Blake: A Classical Evolution

Recently, front of house engineer, Rick Dickerson, was called upon after almost a decade away, to work some shows with his old pals, Blake - a super-talented British three-piece, who have topped the classical charts several times. He takes us through this reunion, and grabs a chat with the band about their musical story, and some recent live shows.

It’s 2009. I’m on a UK tour with a vocal group called Blake who’d had some success with their first two albums, both of which had reached number one in the classical chart.

As part of the PA spec, the company was providing them with four radio microphones from in-house stock. However, the band had spent the previous year on tour supporting Katherine Jenkins, and prior to the tour, her engineer, Dick Rabel, had acquired them a radio system from Audio-Technica. I’ve known Dick Rabel 30-odd years, and he’s a guy who has always picked and supported products on their individual merit, not on a brand name, so I knew I had to try them out.

At the time, I was a little sceptical, although when the guys presented the rack unit to me, and I had a look in their microphone case, I was pleasantly surprised to find the radio mics fitted with Audio-Technica’s superb AE5400 condenser capsule. I had long been a fan of the AT4054, which I believe the AE5400 was the upgrade to, adding a high pass filter tailored specifically for vocals.

I had two wired 4054s, and an AE5400 in my mic stock at the time, so I was curious to see how they compared to each other, and what difference the radio system would make when added into the equation.

During the tour, Blake’s radio mics were flawless; and at no time did I have any drop-outs or interference. The mics were colour-coded, and placed on the same mic stands every night, and the guys often changed places, sharing each other’s kit. At no time did I feel the need to punch in, or set up alternative EQs for their respective voices.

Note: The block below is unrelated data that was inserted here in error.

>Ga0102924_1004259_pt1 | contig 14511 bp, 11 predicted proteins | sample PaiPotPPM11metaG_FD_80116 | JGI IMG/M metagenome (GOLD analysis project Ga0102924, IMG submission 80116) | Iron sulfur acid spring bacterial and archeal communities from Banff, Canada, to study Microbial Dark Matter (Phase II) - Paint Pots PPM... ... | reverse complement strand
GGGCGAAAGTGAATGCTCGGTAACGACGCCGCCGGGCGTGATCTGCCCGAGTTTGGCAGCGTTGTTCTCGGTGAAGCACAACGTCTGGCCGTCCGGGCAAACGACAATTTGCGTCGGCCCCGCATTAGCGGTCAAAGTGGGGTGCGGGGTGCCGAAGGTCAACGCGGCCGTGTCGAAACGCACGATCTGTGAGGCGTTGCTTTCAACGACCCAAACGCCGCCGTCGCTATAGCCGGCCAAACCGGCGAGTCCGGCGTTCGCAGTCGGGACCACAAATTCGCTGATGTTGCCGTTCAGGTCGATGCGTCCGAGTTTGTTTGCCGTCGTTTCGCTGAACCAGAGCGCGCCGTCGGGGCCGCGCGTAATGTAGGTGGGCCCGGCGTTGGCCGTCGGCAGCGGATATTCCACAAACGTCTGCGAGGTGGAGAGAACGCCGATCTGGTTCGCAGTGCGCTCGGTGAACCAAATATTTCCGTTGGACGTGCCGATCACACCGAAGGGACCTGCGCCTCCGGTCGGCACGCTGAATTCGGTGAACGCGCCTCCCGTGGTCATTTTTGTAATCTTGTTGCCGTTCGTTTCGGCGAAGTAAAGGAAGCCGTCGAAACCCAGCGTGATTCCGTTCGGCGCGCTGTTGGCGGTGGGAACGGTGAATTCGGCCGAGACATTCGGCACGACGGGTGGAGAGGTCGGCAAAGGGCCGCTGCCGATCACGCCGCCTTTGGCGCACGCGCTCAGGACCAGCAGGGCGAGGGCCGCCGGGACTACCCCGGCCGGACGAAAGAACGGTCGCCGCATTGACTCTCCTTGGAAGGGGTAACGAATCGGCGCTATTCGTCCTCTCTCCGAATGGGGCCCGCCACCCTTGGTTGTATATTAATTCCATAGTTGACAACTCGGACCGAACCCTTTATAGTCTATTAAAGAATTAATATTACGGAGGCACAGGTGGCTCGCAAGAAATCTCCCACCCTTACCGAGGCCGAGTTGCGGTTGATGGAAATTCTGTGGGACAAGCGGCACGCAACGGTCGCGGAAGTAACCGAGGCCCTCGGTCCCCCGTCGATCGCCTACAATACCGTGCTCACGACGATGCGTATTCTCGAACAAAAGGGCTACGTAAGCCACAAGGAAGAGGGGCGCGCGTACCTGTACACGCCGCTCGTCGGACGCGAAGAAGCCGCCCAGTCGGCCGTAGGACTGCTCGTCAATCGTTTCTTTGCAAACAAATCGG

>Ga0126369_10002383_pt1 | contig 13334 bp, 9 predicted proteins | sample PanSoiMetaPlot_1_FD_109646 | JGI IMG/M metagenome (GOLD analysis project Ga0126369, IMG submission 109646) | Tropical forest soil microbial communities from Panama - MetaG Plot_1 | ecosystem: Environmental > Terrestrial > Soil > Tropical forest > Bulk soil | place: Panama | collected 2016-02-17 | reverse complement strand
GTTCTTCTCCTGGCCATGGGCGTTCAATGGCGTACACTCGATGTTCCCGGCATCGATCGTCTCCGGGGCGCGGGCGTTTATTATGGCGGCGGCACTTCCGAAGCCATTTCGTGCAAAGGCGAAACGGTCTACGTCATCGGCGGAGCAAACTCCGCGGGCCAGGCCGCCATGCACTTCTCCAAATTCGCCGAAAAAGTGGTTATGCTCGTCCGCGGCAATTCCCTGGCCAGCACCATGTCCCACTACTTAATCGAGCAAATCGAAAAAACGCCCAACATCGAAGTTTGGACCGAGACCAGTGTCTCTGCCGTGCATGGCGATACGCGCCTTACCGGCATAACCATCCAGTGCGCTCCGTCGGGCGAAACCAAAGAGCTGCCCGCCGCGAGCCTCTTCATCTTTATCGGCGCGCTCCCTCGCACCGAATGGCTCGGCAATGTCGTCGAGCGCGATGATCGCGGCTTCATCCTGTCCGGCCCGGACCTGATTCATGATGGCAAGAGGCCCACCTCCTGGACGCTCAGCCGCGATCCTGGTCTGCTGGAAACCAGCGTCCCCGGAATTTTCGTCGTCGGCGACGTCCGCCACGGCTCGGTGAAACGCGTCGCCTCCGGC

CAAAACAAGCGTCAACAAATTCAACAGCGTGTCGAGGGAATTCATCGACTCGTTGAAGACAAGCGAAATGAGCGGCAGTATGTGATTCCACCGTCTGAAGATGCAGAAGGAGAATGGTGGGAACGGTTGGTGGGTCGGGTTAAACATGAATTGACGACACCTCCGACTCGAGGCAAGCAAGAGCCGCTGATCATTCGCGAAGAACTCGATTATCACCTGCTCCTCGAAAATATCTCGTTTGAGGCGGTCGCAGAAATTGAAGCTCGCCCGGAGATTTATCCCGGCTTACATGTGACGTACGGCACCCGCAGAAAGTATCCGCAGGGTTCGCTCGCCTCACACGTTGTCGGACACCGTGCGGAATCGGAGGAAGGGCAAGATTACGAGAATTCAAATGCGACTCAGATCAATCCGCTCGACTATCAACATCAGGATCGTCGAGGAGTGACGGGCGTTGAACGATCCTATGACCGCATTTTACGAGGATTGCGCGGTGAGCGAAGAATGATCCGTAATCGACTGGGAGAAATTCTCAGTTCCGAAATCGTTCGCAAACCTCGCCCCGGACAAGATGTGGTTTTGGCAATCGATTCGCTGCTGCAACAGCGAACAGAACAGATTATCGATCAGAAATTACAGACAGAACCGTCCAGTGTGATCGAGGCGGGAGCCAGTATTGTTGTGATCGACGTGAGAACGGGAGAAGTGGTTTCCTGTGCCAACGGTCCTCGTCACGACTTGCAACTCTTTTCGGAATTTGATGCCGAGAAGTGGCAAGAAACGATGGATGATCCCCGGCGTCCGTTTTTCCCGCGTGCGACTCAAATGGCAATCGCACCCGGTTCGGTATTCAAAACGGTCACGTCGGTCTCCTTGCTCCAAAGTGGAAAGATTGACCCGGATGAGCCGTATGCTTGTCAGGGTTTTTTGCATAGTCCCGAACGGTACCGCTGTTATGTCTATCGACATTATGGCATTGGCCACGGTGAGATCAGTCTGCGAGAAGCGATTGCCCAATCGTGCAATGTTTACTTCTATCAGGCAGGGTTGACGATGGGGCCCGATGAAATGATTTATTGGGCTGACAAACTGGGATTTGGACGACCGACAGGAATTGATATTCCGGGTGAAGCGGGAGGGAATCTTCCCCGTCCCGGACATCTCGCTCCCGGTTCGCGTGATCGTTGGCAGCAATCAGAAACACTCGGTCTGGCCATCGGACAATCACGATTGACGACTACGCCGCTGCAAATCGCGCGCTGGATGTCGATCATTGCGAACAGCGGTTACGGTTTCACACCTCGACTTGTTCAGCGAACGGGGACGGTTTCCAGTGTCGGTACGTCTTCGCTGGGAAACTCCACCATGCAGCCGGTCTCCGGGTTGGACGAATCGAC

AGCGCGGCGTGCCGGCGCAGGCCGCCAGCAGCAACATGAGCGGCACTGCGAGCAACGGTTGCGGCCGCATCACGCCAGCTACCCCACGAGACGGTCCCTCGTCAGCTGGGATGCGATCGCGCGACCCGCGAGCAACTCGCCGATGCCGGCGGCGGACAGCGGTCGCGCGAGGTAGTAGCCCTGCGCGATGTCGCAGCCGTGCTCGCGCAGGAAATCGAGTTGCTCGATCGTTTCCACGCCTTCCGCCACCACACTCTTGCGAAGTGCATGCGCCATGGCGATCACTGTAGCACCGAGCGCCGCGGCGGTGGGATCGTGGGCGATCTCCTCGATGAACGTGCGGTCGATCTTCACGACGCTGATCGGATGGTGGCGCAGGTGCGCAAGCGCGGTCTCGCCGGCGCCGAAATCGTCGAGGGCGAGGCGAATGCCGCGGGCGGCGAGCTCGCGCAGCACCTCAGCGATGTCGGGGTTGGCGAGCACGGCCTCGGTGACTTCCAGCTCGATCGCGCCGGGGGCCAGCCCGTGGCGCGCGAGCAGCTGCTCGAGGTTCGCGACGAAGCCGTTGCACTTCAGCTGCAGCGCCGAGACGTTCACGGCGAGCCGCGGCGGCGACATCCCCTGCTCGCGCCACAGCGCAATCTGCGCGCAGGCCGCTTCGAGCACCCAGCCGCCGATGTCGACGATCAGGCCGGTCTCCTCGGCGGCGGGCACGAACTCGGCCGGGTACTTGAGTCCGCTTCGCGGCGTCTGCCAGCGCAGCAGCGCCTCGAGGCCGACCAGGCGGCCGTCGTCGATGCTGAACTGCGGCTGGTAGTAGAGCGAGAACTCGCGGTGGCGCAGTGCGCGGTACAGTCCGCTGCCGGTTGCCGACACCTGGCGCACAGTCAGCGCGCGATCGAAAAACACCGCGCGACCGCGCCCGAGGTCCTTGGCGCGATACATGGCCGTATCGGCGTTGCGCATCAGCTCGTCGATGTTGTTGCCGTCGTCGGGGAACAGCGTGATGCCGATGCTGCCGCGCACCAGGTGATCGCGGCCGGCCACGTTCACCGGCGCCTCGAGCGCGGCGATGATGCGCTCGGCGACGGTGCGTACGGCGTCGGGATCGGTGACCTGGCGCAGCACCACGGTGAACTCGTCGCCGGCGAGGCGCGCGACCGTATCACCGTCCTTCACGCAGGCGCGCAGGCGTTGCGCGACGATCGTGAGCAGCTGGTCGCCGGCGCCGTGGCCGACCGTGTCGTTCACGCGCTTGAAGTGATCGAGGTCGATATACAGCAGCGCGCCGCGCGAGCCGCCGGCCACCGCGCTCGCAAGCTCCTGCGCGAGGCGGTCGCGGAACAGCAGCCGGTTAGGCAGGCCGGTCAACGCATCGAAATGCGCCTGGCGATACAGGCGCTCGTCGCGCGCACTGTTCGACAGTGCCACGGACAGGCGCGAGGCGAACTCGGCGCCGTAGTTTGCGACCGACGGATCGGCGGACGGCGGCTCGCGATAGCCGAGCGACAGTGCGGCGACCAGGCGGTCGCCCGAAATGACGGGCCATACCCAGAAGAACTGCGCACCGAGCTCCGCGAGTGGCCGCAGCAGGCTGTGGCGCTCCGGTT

All in all, a very impressive microphone and package - and, may I add, a significant saving in terms of investment against some comparable systems. At the time, I think I might have remarked, ‘well, they’re great now, but I wonder what they’ll sound like after a couple of hundred shows?’

Fast forward to July 2018. I got an email from Alex, Blake’s manager, asking if I could cover a number of Blake gigs in September. Having worked for them before, I was more than happy to oblige. Imagine my surprise when Ollie turned up still carrying the same rack case I’d seen some nine years earlier. I was surprised for two reasons: firstly, there has been a change of frequency allocation for PSME devices since these mics were first purchased; and second, these guys work and work, with over 100 shows a year.

To my reckoning, if these were indeed the original microphones, they’d done well over 1,000 gigs. When I asked the guys if it was the same equipment, they said ‘yes, of course’. The guys sounded as wonderful as I’d remembered, and so did their microphones.

We’re delivering something to a thirsty audience who want to hear great songs performed our way.

After a thoroughly enjoyable gig, I took the opportunity to ask the lads some questions.

“We are a vocal group of three guys who are all vocalists, so no lead singer: we use our voices to create harmony, and that allows us to do a very wide range of music and genres,” opens Humphrey. “We started off on Universal Records, and that led us to touring around the world, and we now have our own label, Blake Records. We just released our seventh album, which went to number one in the classical charts.”